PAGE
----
Trademark’s value: what determines it and why is it important?

Authors: Kristina Vilkiene, Assistant Attorney-at-Law in METIDA, Inga Lukauskienean Associated Partner, an Attorney-at-Law and a Patent Attorney in METIDA

valueAccording to one saying, an intangible asset is the hardest to protect, therefore, it is also difficult to evaluate it. Thereby, how to assess the value of such intangible asset as a trademark, and why should this be done?

On the current market an intangible asset is company’s commercial advantage. A trademark creates a value by impacting on loyalty, the use of services or the buying of goods. Consequently, it also increases the possibility to determine higher prices in the market for services and goods. However, companies usually concentrate on the accounting of current assets and the usual auditing procedures carried out by the auditors are oriented towards the evaluation of company’s financial accountability. And thus, considerations whether the intangible asset is appropriately assessed and used are often forgotten. This is why the intangible asset is usually left in the ‘grey zone’.

Meanwhile, trademarks in addition to contributing to the market’s value can be used in circulation in order to increase the capital.

Why is evaluation necessary?

Evaluation provides a possibility to enrich with the knowledge about the available intangible assets and it also helps proprietors to effectively and optimally use them. The evaluation of a trademark is also crucial when assessing market value, its image and financial situation.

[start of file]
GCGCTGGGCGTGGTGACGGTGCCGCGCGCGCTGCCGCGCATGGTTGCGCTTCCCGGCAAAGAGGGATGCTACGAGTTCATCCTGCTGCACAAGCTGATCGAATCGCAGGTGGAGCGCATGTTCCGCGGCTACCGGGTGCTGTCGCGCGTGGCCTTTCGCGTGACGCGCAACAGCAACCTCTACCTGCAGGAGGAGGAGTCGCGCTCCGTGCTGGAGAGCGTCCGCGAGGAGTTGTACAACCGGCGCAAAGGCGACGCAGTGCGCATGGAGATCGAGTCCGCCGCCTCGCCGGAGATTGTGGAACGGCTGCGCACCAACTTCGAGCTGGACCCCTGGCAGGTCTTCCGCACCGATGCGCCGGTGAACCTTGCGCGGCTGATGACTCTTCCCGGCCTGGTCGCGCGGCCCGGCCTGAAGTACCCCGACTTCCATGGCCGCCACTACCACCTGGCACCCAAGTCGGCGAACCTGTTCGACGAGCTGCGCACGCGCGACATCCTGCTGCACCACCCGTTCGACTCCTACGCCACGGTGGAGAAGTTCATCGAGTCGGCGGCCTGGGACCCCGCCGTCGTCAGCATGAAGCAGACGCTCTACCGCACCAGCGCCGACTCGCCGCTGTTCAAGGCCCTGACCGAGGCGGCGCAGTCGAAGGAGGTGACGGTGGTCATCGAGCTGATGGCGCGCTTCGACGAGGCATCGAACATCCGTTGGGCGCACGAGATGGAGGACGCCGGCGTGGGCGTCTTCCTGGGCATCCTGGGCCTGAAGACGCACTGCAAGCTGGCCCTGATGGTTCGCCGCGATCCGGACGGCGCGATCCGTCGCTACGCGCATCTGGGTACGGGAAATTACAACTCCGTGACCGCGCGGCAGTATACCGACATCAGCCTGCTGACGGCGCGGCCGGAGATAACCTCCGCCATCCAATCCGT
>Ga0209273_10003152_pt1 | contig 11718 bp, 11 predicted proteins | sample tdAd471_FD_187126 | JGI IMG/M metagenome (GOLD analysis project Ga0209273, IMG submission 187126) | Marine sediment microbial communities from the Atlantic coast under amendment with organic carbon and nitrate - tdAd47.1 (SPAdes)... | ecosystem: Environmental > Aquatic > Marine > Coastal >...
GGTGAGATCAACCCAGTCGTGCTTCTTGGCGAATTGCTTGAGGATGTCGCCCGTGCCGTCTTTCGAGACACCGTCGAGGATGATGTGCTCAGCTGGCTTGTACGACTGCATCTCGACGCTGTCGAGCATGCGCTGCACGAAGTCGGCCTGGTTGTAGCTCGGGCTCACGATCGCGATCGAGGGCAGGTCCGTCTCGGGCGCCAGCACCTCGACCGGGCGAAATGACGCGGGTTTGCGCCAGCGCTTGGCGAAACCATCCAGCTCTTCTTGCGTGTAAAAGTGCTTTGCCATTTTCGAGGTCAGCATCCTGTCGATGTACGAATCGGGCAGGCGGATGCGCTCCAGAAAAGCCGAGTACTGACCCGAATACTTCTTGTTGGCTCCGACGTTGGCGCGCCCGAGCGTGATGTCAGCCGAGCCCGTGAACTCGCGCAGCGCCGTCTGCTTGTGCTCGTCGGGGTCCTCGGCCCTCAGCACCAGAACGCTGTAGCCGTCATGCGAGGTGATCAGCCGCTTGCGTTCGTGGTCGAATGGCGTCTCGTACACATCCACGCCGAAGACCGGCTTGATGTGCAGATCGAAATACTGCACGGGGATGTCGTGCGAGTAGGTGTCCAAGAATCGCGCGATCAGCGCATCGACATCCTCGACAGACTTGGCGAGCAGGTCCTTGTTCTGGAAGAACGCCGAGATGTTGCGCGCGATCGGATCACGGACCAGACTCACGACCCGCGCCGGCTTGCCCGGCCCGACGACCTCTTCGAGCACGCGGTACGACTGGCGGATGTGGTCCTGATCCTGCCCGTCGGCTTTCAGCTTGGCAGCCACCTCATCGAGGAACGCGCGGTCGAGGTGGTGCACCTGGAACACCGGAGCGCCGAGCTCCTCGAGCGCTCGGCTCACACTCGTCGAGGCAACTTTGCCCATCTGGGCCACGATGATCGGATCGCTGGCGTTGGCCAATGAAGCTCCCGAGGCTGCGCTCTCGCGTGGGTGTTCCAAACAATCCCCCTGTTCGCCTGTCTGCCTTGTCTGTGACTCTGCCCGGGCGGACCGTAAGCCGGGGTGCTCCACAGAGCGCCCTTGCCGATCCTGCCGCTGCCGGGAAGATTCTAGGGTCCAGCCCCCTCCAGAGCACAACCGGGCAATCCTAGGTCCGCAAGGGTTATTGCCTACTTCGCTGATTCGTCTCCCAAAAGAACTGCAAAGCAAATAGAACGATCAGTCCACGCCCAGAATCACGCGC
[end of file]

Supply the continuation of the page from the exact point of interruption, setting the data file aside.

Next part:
The main questions which have to be considered before the beginning of the evaluation are these:

–          What is the goal of evaluation?

–          How the trademark is and will be used?

–          Who is a potential trademark purchaser?

Usually the need for trademark’s evaluation arises when the trademark is intended to be bought, sold or licensed, since in this way one naturally questions, what could be the price of such transaction.

The use of the previous, current and future trademark is directly connected to the evaluation’s premise – is the trademark going to be used in the same way as it has been used so far or whether its use will change? The general evaluation’s premise is the ‘best use’ concept according to which the trademark is evaluated to its highest level considering prospective circumstances regardless of the current use.

What value would be considered as appropriate and reasonable?

The most common standard of evaluation is the standard of a ‘fair market value’, which is generally described as a price which the purchaser and the seller who want to create a transaction would be willing to set in order to create such a transaction. Also, it is necessary that every party has the required information and that no party would be forced to create this transaction.

The alternative evaluation standards include a ‘fair value’, which is often used in courts’ decisions when the amount of compensations is determined.

What evaluation methods are usually used to assess the trademark’s value?